Learn more about the consequences of an overactive thyroid, along with various treatment options available for this condition.
Hyperthyroidism (overactive thyroid) occurs when your thyroid gland produces too much of the hormone thyroxine. Hyperthyroidism can accelerate your body's metabolism, causing unintentional weight loss and a rapid or irregular heartbeat.
Several treatments are available for hyperthyroidism. Doctors use anti-thyroid medications and radioactive iodine to slow the production of thyroid hormones. Sometimes, hyperthyroidism treatment involves surgery to remove all or part of your thyroid gland.
Although hyperthyroidism can be serious if you ignore it, most people respond well once hyperthyroidism is diagnosed and treated.
Hyperthyroidism can mimic other health problems, which can make it difficult for your doctor to diagnose. It can also cause a wide variety of signs and symptoms, including:
Older adults are more likely to have either no signs or symptoms or subtle ones, such as an increased heart rate, heat intolerance and a tendency to become tired during ordinary activities.
Sometimes an uncommon problem called Graves' ophthalmopathy may affect your eyes, especially if you smoke. This disorder makes your eyeballs protrude beyond their normal protective orbits when the tissues and muscles behind your eyes swell. Eye problems often improve without treatment.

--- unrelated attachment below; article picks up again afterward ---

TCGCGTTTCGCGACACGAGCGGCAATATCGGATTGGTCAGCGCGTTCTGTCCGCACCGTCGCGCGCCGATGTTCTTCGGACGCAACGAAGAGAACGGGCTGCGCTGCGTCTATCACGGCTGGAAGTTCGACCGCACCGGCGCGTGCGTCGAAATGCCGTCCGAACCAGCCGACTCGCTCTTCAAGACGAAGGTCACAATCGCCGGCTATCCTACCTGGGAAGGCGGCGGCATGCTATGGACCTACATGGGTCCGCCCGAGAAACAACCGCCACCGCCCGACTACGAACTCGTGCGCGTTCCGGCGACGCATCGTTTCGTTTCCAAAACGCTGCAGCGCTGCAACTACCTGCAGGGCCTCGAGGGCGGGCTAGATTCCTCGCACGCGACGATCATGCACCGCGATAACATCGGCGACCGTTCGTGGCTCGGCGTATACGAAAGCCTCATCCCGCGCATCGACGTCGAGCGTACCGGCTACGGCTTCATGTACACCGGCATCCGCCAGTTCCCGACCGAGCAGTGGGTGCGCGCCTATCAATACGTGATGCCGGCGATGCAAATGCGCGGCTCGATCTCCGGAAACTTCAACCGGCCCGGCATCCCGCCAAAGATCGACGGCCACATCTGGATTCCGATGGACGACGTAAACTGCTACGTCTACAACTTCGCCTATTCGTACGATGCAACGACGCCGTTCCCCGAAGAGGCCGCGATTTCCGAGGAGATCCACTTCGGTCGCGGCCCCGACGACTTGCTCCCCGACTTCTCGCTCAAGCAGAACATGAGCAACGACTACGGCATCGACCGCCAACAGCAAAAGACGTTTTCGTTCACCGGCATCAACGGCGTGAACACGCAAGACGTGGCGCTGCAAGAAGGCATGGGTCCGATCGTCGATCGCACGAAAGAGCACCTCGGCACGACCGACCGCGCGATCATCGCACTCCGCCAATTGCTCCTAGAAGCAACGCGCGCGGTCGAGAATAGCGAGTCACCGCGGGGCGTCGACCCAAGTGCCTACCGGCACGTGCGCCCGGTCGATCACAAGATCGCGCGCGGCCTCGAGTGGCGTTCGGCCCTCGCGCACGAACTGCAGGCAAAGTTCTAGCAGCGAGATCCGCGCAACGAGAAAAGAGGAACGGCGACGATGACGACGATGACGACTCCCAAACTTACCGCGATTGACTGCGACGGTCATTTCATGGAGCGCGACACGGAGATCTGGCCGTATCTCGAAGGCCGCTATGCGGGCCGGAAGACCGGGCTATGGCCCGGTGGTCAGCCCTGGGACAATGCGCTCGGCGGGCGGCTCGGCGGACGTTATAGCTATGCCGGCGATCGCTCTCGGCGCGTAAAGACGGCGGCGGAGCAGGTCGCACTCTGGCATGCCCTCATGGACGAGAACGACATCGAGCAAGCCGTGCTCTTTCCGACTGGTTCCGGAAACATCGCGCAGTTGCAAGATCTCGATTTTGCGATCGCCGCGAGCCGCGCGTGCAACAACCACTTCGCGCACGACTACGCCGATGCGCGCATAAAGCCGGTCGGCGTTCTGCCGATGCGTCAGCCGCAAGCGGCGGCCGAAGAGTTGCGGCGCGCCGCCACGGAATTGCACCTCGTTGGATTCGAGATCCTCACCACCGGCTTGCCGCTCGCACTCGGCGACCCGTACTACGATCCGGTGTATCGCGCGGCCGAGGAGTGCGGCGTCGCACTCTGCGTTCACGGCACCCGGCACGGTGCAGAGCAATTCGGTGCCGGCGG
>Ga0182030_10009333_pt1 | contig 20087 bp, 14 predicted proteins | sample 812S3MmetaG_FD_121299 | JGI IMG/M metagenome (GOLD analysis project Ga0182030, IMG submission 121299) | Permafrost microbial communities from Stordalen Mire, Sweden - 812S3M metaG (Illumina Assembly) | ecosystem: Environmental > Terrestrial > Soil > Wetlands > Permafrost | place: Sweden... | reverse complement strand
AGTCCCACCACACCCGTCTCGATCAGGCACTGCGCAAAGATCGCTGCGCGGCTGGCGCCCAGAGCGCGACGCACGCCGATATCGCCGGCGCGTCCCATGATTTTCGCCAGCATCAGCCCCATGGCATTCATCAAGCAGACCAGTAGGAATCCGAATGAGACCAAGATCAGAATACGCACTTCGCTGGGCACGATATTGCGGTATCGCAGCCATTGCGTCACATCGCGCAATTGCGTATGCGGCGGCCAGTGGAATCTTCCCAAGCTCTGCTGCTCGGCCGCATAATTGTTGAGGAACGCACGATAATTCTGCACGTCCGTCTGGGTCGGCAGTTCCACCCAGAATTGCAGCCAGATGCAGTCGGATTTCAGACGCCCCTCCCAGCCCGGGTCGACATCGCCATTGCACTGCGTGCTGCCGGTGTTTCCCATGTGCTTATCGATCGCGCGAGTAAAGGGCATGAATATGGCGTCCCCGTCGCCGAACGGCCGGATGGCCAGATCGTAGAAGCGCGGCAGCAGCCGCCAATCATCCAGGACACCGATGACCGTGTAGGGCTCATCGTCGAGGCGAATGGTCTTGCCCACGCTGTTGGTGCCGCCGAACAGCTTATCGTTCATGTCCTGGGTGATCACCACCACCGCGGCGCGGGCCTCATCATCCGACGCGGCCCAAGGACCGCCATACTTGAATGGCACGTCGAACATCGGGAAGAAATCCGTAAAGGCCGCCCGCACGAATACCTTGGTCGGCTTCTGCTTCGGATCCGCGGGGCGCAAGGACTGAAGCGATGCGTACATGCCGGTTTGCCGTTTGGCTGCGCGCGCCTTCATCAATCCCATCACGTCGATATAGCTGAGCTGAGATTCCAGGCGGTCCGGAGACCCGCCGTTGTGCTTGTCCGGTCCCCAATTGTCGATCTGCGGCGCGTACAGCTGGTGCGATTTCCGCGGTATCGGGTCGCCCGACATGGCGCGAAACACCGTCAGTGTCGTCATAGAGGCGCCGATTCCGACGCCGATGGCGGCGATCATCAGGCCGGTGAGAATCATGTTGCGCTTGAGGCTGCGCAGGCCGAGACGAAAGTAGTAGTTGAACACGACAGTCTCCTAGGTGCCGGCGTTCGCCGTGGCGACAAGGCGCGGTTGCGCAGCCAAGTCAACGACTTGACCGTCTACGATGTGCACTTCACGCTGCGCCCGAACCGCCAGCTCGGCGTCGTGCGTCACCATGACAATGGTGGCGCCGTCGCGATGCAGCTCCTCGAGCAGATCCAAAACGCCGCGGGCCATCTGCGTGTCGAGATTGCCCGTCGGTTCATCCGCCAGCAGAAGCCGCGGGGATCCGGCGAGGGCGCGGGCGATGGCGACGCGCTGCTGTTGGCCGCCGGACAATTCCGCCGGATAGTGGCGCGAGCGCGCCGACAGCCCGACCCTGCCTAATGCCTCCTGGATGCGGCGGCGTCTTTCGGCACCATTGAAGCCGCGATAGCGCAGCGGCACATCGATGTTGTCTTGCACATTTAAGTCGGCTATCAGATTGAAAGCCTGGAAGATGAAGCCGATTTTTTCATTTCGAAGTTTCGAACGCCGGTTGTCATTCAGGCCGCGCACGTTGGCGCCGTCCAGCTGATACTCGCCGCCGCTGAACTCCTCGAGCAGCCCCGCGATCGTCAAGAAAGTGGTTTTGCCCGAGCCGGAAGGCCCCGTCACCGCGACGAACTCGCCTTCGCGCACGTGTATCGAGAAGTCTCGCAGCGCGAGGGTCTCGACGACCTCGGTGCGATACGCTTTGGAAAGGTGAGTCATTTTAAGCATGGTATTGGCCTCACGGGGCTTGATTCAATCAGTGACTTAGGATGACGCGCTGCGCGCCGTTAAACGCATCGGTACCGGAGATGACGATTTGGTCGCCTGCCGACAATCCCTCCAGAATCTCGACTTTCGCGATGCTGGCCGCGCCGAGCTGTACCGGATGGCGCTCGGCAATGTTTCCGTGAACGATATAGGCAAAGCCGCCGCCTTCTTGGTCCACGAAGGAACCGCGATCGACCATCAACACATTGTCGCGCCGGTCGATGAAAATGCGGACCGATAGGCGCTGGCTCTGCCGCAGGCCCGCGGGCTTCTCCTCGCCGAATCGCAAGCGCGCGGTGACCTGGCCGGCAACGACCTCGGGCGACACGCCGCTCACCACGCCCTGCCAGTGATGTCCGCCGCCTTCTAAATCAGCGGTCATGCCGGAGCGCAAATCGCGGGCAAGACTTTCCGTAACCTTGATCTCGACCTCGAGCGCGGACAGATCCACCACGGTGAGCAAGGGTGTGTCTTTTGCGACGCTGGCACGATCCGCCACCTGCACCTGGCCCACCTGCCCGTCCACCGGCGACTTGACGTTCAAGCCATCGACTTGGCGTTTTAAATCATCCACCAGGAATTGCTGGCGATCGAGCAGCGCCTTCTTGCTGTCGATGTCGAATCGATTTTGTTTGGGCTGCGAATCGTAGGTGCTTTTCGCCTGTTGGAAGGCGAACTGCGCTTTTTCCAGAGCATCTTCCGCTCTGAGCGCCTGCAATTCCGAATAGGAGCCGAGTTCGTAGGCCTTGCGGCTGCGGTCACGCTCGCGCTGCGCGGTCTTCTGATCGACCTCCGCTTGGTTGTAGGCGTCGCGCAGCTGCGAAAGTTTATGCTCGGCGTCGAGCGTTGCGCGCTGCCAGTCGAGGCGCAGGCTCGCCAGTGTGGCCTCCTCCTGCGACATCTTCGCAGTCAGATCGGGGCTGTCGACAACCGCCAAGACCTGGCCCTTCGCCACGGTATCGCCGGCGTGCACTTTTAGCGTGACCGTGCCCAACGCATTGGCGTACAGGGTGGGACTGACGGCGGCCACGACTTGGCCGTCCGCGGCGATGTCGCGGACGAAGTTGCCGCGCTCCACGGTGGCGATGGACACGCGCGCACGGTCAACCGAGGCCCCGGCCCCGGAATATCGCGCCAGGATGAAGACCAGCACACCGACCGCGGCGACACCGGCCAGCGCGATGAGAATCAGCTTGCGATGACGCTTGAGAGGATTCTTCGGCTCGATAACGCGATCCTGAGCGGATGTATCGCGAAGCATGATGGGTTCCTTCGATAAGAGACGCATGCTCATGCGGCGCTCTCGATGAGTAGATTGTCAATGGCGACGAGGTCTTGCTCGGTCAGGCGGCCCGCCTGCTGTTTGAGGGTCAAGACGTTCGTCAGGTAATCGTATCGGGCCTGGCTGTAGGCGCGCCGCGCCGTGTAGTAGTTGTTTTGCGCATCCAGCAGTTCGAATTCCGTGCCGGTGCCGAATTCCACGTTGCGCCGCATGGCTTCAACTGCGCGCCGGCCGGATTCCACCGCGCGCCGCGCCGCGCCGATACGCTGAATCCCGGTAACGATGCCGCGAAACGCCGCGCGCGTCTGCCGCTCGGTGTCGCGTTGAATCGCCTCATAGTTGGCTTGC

Signs and symptoms of Graves' ophthalmopathy include:
If you experience unexplained weight loss, a rapid heartbeat, unusual sweating, swelling at the base of your neck or other signs and symptoms associated with hyperthyroidism, see your doctor. It's important to completely describe the changes you've observed, because many signs and symptoms of hyperthyroidism may be associated with a number of other conditions.
If you've been treated for hyperthyroidism or you currently are being treated, see your doctor regularly as advised so that he or she can monitor your condition.
Hyperthyroidism can be caused by a number of conditions, including Graves' disease, Plummer's disease and thyroiditis.
Your thyroid is a small, butterfly-shaped gland at the base of your neck, just below your Adam's apple. The thyroid gland has an enormous impact on your health. Every aspect of your metabolism is regulated by thyroid hormones.
Your thyroid gland produces two main hormones, thyroxine (T4) and triiodothyronine (T3), that influence every cell in your body. They maintain the rate at which your body uses fats and carbohydrates, help control your body temperature, influence your heart rate, and help regulate the production of protein. Your thyroid also produces a hormone that helps regulate the amount of calcium in your blood (calcitonin).
Normally, your thyroid releases the right amount of hormones, but sometimes it produces too much T4. This may occur for a number of reasons, including:
Risk factors for hyperthyroidism, include:
Hyperthyroidism can lead to a number of complications:
Hyperthyroidism is diagnosed using: